During double-precision multiply operations, the exponent and mantissa are separated, and exponents added, in a manner similar to that of the single-precision multiply operation. The mantissa multiplier array **406** is a 32 by 32 multiplier array, incapable of directly multiplying the 53 bit mantissas of the preferred, IEEE 754, double precision floating point format. A sequence of four multiply operations, each generating a partial product, is therefore performed, while summing the partial products.

In a first cycle, the low 32 bits of the multiplier are selected by the multiplier partial-operand multiplexor **407** and presented to the multiplier array **406**. Simultaneously, the low 32 bits of the multiplicand are selected by the multiplicand partial-operand multiplexor **405** and presented to the multiplier array **406**. The partial product from the array **406** is shifted into the low 64 effective bit positions of the effective 106 bit product and latched into the partial product accumulator **408**.

In a second cycle, the high 21 bits of the 53-bit multiplier are selected by the multiplier partial-operand multiplexor **407** and presented to the multiplier array **406**. Simultaneously, the low 32 bits of the multiplicand are selected by the multiplicand partial-operand multiplexor **405** and presented to the multiplier array **406**. The partial product from the array **406** is added to the partial product produced from the first cycle, as shifted and extended into the appropriate bit positions of the product, and latched into the partial product accumulator **408**.

In a third cycle, the low 32 bits of the 53-bit multiplier are selected by the multiplier partial-operand multiplexor **407** and presented to the multiplier array **406**. Simultaneously, the high 21 bits of the multiplicand are selected by the multiplicand partial-operand multiplexor **405** and presented to the multiplier array **406**. The partial product from the array **406** is shifted into the appropriate bit positions of the effective 106 bit product, added to the partial product produced from the second cycle, and latched into the partial product accumulator **408**.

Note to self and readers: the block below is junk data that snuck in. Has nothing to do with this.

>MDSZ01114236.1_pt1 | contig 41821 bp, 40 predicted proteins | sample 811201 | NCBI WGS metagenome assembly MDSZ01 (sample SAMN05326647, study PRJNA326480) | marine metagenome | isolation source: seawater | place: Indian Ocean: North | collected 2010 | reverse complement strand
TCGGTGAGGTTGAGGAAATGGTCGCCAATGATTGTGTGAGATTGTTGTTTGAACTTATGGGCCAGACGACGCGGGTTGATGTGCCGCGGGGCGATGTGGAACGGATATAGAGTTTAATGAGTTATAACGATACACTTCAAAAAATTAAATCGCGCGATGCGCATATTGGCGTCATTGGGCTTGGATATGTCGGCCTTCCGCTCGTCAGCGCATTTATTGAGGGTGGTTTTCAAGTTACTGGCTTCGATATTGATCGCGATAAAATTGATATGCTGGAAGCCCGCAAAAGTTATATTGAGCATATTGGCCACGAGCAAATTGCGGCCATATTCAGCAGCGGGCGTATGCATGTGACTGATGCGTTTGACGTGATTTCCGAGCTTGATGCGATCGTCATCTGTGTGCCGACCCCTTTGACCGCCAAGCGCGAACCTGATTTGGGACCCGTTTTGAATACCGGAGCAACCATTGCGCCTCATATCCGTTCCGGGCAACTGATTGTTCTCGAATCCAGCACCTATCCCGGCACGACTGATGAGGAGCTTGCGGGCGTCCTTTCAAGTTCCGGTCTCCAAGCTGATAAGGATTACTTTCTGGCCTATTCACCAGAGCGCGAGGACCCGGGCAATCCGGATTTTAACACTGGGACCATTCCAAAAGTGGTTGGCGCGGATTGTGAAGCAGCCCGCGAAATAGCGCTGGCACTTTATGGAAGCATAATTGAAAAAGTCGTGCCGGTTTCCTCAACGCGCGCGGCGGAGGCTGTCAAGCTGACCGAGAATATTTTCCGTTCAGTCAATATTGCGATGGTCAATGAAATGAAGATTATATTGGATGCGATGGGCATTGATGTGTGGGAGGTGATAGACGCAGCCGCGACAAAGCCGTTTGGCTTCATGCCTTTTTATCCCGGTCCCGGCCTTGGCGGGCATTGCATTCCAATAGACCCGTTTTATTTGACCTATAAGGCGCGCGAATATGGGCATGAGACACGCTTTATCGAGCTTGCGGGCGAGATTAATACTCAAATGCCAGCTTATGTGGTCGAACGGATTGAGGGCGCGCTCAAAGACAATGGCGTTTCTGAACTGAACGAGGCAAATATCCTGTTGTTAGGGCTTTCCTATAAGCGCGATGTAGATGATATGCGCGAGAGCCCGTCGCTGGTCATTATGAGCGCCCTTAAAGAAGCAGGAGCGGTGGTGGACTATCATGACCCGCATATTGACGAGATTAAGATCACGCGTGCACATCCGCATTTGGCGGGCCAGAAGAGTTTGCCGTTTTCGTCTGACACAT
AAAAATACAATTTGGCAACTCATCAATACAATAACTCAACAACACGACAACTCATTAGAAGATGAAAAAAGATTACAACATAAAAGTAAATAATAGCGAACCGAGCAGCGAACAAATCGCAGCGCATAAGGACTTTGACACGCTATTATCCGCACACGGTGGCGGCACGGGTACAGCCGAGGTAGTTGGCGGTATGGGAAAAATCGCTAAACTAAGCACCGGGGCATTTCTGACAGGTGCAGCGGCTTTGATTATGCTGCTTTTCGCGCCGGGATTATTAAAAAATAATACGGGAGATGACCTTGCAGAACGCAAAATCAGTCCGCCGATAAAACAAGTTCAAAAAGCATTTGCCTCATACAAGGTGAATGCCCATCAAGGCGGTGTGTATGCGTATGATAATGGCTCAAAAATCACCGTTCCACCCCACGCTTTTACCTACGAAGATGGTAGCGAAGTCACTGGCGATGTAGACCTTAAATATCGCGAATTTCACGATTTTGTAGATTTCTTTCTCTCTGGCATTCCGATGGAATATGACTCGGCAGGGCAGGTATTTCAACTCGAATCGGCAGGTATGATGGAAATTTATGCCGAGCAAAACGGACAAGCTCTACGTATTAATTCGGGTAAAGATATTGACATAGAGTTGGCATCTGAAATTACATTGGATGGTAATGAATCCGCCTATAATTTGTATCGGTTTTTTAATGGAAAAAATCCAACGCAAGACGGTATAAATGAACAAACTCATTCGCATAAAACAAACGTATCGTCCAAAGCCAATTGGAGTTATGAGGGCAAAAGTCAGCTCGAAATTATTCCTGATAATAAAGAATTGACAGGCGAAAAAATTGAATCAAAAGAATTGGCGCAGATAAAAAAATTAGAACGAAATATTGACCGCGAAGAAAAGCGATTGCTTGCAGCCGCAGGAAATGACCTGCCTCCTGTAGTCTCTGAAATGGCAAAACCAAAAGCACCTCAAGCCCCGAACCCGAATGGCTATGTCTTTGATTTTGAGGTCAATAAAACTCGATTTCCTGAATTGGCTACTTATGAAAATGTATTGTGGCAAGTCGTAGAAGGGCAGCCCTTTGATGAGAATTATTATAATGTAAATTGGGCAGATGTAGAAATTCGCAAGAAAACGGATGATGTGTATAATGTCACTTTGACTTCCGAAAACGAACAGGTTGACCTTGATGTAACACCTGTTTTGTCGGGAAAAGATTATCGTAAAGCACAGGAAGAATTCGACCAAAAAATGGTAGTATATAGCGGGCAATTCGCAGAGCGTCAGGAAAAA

In a fourth cycle, the high 21 bits of the 53-bit multiplier are selected by the multiplier partial-operand multiplexor **407** and presented to the multiplier array **406** left shifted six places. Simultaneously, the high 21 bits of the multiplicand are selected by the multiplicand partial-operand multiplexor **405** and presented to the multiplier array **406** left shifted six places. The partial product from the array **406** is produced in the appropriate bit positions of the effective 106 bit product, added to the partial product produced from the third cycle, presented to the normalizer and exception generator **409**.

The multiplier array **406** of the preferred and an alternative embodiment is shown in more detail in FIGS. 5 and 6. In both embodiments, a 32-bit multiplicand **501** and **601** is presented to an array of Booth-type partial product generators **502** and **602**. A 32-bit multiplier **503** and **603** is broken into a 26-bit upper field and a 6-bit lower field, the 26-bit upper field is presented as the upper 26-bits of a 32-bit booth encoder **504** and **604**. The booth encoder **504** and **604** feeds the multiplier input of the Booth-type partial product generators **502** and **602**, with the partial products summed in a carry-save adder array **505** and **605** to form a 64-bit product term **506** and **606**. The product term **506** and **606** is a mantissa product for single-precision multiply operations, and a partial product for double-precision multiply operations.

In the first embodiment, the 6-bit lower field of the multiplier input **503** is fed to a multiplexor **510**. Multiplexor **510** may be implemented as part of the partial operand multiplexor. The second data input of multiplexor **510** is a 6-bit string formed by concatenating bit **31** of the multiplier exponent/mantissa splitter **401** and five bits of zero, and the control input of the multiplexor **510** is taken from sequential logic (not shown) that controls the operation of the multiplier. The control input is true only during the fourth cycle of the multiply operation. Multiplexor **510**, which provides a fill for the low six bits when the partial operand multiplexor provides the 21 most significant bits of the multiplier in left-shifted-by-six-positions form, may be formed as part of the partial operand multiplexor.

In the first alternative embodiment, the 6-bit lower field of the multiplier input **603** is fed to a multiplexor **610**. The other data input of multiplexor **610** is a 6-bit string formed by concatenating the output of a D-flop **611** and five bits of zero, with the control input of the multiplexor **510** is taken from sequential logic (not shown) that controls the operation of the multiplier. The control input is true only during the fourth cycle of the multiply operation. The input of the D-flop is bit **31** of the 32-bit multiplier input **603**, the bits being numbered 31 for most significant and 0 for least significant.